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Photography

Eye-Opening Entries From the 2019 National Geographic Travel Photo Contest

April 17, 2019

Laura Staugaitis

Photo and caption: David Edgar. I took this photo of an adolescent humpback whale in the South Pacific, several miles off the coast of Tongatapu, Tonga. I captured this as a split-shot with half my dome port submerged, and the other above the surface. This playful whale came right up to me and looked directly into my eyes as the tip of his rostrum glistened in the afternoon sun. Looking closely, you can see Loni, our expert skipper, lining up a surface shot of this incredible encounter from the roof of our dive boat.

National Geographic’s 2019 Travel Photo Contest has been running since March 18, and will continue to accept submissions until May 3, 2019 at noon Eastern Standard Time. Each week, the publication has been unveiling a selection of entries received the previous week. Images from week four include a split-shot capture of an adolescent humpback whale, a candid moment of a mother loon feeding her chicks, and squiggles of headlamp-sporting skiers careening down the French Alps.

Entrant categories are nature, cities, and people, and the grand prize winner will receive $7,500 along with a post on National Geographic’s travel Instagram account. Find out more about content requirements and participation on the Travel Photo Contest website.

Photo and caption: Michelle Valberg. Nothing better than being in my kayak in the rain, watching beautiful moments like this unfold.

Photo and caption: Christopher Markisz. Marine-layer fog, glowing in artificial light, pushes inland through the Golden Gate Bridge on a breezy bay area evening.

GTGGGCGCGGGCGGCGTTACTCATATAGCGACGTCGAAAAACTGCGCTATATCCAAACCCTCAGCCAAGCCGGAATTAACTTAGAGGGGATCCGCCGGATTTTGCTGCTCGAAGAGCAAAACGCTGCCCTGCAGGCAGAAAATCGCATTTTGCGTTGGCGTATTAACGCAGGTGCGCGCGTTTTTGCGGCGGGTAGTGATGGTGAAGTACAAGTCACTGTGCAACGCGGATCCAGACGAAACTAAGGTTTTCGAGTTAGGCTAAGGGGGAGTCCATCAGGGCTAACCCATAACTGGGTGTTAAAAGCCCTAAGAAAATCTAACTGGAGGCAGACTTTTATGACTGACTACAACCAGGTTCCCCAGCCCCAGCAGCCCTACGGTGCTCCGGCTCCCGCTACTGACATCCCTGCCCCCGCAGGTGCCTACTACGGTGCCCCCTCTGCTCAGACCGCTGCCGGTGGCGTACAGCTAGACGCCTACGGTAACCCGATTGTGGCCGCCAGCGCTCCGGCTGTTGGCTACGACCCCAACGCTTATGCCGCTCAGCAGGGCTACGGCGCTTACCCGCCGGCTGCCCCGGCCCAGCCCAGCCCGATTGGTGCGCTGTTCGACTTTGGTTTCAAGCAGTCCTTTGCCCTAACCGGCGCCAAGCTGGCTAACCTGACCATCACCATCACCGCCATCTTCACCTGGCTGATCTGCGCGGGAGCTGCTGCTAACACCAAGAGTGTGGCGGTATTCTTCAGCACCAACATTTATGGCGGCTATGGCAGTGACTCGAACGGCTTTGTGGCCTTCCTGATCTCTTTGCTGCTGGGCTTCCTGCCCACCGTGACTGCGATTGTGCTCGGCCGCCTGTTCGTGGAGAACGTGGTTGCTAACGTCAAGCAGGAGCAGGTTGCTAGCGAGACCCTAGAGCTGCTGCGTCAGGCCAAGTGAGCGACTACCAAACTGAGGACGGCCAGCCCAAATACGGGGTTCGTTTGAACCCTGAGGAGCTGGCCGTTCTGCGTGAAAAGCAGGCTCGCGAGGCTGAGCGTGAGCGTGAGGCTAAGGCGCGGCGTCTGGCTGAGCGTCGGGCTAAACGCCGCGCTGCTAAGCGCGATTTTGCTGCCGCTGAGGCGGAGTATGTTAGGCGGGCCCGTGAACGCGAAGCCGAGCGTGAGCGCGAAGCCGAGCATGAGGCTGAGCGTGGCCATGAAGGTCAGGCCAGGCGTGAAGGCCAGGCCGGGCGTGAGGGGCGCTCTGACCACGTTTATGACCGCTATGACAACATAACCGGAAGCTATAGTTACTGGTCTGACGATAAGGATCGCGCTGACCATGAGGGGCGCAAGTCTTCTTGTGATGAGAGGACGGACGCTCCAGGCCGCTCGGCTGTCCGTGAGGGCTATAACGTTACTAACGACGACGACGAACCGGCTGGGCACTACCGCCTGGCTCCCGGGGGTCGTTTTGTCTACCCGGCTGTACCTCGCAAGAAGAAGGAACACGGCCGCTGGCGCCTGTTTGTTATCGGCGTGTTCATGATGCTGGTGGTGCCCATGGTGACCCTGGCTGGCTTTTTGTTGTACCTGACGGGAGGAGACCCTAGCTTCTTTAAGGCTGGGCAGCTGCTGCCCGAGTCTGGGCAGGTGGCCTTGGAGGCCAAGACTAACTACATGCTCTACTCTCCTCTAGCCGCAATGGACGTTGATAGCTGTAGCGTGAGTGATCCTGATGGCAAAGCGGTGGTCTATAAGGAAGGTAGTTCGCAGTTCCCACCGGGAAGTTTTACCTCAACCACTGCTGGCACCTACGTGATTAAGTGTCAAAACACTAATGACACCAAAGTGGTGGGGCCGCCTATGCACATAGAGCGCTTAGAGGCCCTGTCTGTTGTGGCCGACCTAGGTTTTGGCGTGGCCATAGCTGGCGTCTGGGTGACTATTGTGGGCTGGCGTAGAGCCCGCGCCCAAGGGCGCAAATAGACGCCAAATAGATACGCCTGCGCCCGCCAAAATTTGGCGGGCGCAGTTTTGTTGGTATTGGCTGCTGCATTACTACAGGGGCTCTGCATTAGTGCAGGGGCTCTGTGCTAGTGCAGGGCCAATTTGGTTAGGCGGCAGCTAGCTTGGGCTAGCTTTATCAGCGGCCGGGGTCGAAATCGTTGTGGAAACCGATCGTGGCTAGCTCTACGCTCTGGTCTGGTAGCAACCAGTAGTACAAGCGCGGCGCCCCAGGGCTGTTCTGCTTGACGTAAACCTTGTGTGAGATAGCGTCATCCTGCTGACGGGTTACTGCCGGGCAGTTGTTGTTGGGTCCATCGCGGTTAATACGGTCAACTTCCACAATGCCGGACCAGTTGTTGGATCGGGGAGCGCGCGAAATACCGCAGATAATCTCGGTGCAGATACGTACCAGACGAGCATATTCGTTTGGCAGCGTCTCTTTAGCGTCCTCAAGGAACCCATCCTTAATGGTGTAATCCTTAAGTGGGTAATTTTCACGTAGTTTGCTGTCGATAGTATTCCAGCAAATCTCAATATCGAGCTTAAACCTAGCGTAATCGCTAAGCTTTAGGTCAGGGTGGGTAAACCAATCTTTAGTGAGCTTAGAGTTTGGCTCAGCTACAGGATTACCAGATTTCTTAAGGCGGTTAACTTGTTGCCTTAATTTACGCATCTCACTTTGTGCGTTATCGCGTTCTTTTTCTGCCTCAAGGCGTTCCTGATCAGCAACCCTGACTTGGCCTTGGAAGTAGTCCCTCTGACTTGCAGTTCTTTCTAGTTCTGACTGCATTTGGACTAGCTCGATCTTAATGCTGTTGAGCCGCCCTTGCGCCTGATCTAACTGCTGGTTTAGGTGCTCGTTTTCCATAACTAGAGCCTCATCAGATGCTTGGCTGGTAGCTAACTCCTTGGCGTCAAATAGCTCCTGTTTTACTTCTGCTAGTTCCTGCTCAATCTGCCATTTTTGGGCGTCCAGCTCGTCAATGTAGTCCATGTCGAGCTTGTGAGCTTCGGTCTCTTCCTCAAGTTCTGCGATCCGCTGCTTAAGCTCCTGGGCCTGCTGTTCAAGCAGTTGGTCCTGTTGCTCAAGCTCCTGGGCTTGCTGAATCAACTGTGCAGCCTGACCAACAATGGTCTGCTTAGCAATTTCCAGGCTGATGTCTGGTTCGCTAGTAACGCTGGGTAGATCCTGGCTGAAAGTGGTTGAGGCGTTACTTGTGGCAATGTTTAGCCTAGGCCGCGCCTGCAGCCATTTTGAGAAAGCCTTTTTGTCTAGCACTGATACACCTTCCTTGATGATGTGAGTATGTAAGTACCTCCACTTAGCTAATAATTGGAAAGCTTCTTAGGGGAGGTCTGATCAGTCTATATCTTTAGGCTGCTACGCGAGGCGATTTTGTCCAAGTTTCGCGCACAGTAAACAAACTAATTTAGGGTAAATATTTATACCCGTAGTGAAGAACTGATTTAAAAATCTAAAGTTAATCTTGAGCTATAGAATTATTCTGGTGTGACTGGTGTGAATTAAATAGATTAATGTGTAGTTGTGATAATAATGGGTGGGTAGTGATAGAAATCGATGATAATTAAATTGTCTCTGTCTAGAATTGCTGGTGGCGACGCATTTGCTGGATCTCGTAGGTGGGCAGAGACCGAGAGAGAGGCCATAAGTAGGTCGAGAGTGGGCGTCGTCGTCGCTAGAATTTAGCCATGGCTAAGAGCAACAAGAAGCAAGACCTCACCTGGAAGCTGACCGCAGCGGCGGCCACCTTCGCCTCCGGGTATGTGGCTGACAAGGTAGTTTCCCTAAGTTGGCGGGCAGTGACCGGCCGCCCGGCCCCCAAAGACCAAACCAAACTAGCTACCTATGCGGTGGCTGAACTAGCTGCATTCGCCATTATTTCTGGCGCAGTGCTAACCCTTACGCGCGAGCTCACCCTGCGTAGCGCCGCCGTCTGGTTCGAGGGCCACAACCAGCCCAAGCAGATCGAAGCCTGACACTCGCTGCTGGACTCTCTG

Photo and caption: Paul Rozek. Walking around all day in Antigua, Guatemala, there was a persistent cloud layer that obscured the mountainous terrain surrounding the town. Late in the evening while walking through Antigua just for a few moments, one of the volcanoes became clear and offered a spectacular view with the Santa Catalina Arch. The volcano complex known as La Horqueta, surrounds the town of Antigua in Guatemala with numerous volcanic peaks in the area including Fuego, Agua, Acatenango, and Pico Mayor.

Photo and caption: Dunand Basile. Full moon skiing session with two friends in the natural reserve of Les Contamines-Montjoie—the French Alps. With no telephone network, we had to communicate with our headlamps. I had two chances to photography; this is the second. We can see the first skier waiting for the other one at the end of the couloir. Two-minute exposure

Photo and caption: Eduardo Bastos. On a scientific expedition to Snow Island, Antarctica, we had as company a colony of more than 200 southern elephant seals. During the days with strong winds, this group formed different designs trying to protect itself.

Photo and caption: Alessandra Meniconzi. This winter, the breathtaking Khuvsgul Lake in Mongolia—called by locals, the “dark blue pearl”—has signs of climate change. The frozen surface melts faster than usual and the ice was not very thick. The sounds were scary: thundering, cracking, shaking, but locals keep moving across the ice as their means of transportation.

Photo and caption: Jon Anderson. Occasionally, divers are in exactly the right place at the right time to witness an inexplicably beautiful event unfold. While watching a school of fish expand and contract in the Revillagigedo Islands, I suddenly realized a once in a lifetime moment was occurring. A giant oceanic manta ray entered the school from the left, and as it neared the center, the fish morphed into a near perfect sphere. The wings of the manta rose as it crossed the center of the sphere and I squeezed the shutter.

 

 



Photography Science

Self-Taught Nature Photographer Alison Pollack Tracks the Fascinating Fungi of Northern California

March 21, 2019

Laura Staugaitis

Stemonitis

Stemonitis. All photographs by Alison Pollack

Avid photographer and retired environmental consultant Alison Pollack documents the fascinating phenotypes of mushrooms and slime molds she encounters on hikes in northern California. Her images show shaggy white Comb Tooth fungus (Hericium coralloides), Stemonitis slime molds that wouldn’t look out of place on the dessert menu of an experimental restaurant, and Comatricha that bear a strong resemblance to urban lamp posts. Recently, the north Bay Area-based photographer shared with the Marin Independent Journal that she has had a longtime interest in hiking and mushrooming, but has grown more focused on fungi photography in the last two years. You can follow along with Pollock’s findings, and help her identify unknown species, on Instagram.